Waiting To Exhale: Amylin Pharmaceuticals

July 26, 2007 by Joe Ponzio

$6.22 billion. That’s what Wall Street is pricing Amylin Pharmaceuticals (AMLN) at these days. If you are a fan of Efficient Market Theory (Buffett isn’t), then you believe that the company is worth that much. You’d also have to believe that the company was fairly valued at $5 back in 1998 and that the value of the business has grown eightfold in the past ten years. Me? I see things a bit differently.

Cashless Operations

Since 1997, Amylin has never generated a dime of owner earnings and has burned through nearly $1 billion of its cash. Oh, but revenues are really growing and earnings losses are shrinking! You know what isn’t growing? Owner earnings-you know, that critical number that determines whether or not a business can grow or stand on its own? Last year alone, Amylin’s operations sucked up all of the “earnings” and went on to consume nearly $224 million of cash.

It’s Okay-It’s Just Your Money

Where did Amylin get its hands on the $1 billion it has used? You guessed it-Wall Street. Over the past ten years, Wall Street has sold $1.8 billion of Amylin’s stock and bonds to investors. I can hear the pitch now:

This is the next Eli Lilly. Amylin-it’s practically Genentech, but smaller! Imagine the money you’ll make when this is a $50 billion company. Earnings? Soon. Trust me. How much do you want to buy?

Think about this: What would happen to Amylin if it was cut off? What would it do if it had to survive on its operations alone? (other than declare bankruptcy in three years)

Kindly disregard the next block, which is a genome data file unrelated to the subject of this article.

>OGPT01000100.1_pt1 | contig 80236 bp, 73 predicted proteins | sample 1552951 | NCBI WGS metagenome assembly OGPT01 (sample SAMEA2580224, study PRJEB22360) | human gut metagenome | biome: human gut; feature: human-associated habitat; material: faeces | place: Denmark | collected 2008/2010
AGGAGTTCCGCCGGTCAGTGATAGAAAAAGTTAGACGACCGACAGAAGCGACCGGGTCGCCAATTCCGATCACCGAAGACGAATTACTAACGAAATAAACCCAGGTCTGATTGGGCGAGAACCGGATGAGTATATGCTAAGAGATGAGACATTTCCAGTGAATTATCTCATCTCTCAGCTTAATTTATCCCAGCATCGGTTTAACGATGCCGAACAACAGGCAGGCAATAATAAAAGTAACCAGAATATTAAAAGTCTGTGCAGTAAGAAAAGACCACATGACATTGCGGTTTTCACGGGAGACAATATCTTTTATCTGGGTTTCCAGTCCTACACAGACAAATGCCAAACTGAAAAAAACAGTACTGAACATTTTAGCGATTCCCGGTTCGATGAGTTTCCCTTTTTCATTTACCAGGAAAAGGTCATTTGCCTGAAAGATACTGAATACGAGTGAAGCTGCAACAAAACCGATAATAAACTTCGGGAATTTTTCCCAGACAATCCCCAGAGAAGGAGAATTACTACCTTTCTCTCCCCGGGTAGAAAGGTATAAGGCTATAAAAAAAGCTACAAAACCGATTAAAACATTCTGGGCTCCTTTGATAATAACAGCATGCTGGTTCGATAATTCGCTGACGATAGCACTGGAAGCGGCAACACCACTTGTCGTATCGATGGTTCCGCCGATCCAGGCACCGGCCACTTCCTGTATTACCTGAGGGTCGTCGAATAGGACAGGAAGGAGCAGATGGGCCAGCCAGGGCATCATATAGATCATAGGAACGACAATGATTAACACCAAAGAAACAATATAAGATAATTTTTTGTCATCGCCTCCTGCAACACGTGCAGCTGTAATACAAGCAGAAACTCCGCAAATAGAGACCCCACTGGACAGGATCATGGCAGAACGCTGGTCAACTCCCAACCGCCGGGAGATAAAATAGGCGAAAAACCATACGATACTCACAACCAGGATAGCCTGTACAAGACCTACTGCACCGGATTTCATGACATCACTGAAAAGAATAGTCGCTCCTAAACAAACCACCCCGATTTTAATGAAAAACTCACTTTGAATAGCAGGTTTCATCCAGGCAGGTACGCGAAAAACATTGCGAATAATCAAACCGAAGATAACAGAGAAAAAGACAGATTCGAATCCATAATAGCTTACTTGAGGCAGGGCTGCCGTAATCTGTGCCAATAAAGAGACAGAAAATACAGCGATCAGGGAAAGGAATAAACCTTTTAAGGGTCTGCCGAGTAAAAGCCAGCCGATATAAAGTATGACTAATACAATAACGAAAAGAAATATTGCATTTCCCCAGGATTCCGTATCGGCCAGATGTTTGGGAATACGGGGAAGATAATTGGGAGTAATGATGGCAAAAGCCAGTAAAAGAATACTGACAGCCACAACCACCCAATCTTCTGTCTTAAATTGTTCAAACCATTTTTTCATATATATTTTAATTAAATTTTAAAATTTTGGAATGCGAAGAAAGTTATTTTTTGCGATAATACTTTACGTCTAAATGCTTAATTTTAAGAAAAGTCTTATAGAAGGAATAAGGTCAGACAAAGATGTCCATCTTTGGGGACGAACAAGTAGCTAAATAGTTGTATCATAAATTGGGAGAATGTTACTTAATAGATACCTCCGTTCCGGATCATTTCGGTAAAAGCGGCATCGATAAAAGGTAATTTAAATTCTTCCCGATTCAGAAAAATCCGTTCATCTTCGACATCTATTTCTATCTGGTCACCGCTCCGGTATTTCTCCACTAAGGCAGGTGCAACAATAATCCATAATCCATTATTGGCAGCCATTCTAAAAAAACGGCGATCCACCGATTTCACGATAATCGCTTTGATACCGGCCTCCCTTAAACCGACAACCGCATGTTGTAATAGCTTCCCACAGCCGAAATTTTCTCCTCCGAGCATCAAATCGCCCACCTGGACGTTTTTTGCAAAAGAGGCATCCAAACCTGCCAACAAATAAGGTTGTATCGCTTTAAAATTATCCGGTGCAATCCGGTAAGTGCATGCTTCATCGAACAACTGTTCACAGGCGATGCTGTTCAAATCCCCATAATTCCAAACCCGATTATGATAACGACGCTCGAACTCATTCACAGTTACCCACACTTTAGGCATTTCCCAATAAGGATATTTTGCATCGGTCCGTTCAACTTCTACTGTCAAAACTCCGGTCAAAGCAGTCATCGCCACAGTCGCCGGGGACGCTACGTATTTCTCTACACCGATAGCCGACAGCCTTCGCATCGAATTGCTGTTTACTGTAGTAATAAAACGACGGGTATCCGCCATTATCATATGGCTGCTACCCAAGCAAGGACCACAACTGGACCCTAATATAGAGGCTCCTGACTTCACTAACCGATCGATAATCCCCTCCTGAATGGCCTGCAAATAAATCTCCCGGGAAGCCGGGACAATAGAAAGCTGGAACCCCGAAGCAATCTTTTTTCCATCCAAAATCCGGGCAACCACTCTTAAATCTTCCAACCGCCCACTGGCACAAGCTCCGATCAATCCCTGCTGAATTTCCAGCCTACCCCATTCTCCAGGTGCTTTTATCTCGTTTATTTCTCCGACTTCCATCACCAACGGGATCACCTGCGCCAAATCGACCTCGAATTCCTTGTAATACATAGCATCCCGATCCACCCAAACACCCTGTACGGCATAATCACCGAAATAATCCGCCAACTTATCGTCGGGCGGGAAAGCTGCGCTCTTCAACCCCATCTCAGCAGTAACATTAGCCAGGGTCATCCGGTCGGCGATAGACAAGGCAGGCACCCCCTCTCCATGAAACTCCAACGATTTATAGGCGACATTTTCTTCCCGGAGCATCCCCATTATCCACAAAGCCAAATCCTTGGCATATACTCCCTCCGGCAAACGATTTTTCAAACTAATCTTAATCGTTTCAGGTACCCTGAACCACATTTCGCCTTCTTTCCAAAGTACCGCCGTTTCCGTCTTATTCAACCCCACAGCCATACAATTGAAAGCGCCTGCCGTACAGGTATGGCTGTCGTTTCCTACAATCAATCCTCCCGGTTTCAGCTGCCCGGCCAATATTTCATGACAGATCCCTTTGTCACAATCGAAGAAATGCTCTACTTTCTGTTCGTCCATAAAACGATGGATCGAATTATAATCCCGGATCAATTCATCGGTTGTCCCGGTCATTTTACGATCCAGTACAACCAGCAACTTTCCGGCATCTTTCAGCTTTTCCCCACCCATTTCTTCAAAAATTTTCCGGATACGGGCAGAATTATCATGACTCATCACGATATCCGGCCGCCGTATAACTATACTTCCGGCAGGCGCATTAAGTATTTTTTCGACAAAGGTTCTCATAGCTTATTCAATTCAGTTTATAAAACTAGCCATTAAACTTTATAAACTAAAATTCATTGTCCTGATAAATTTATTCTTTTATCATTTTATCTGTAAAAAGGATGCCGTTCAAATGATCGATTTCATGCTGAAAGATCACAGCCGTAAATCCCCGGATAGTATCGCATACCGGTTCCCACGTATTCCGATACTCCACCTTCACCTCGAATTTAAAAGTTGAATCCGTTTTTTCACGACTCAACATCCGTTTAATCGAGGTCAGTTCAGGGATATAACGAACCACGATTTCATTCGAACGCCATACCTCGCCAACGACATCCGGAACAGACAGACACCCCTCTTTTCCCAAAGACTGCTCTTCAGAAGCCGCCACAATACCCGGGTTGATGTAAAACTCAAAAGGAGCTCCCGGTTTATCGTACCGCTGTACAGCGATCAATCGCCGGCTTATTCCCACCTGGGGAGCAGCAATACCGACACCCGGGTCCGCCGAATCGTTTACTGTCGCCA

At Least Management Cares

Howard Green-co-founder, independent director, and currently on salary for just $32,000. No offense to Mr. Green who seemingly cares about the financial future of his company (as is evidenced by his salary), but I don’t think the “Key Executives” are worth the $9.1 million of compensation or $12 million of 2007 insider stock sales. I believe that executives should be paid what they’re worth. Unless they are being compensated for their abilities to raise $1.8 billion, blow $1 billion, and never generate a dime of cash, it might be time to check out Monster.

Be Nice-They’re Growing

At what expense? What happens to Amylin’s 1,500 employees when Wall Street says, “We can’t get you any more cash” or the bank says, “You don’t generate enough cash to pay back our loans. We’re cutting you off.”

What is Amylin’s hurry to expand into giant offices, monstrous stock option plans, and global operations? Could it be the institutional imperative-the need to act like other Wall Street managers because it is expected?

But, There’s A Market For Their Drugs

True-and they are doing some wonderful things. Diabetes and obesity plague our country and companies like Amylin are working hard to curb the problem. Still, Amylin’s big seller, Byetta, is battling for market share against Merck’s Januvia. Assuming the drugs are similar, Merck generates an extra $5 billion a year of cash-cash that can be used to dominate the market before Amylin can borrow more money and send reps out.

Anything Can Happen

Who knows-maybe Amylin will turn things around. Maybe they’ll surprise us all with market share dominance, rapid growth in sales, lowered expenses, positive cash flow… Then again, as Buffett says,

Turnarounds seldom turn.

For now, Amylin is little more than a cash-sucking, research and development stage company that can’t stand on its own two feet. And it is certainly not worth $6.22 billion.

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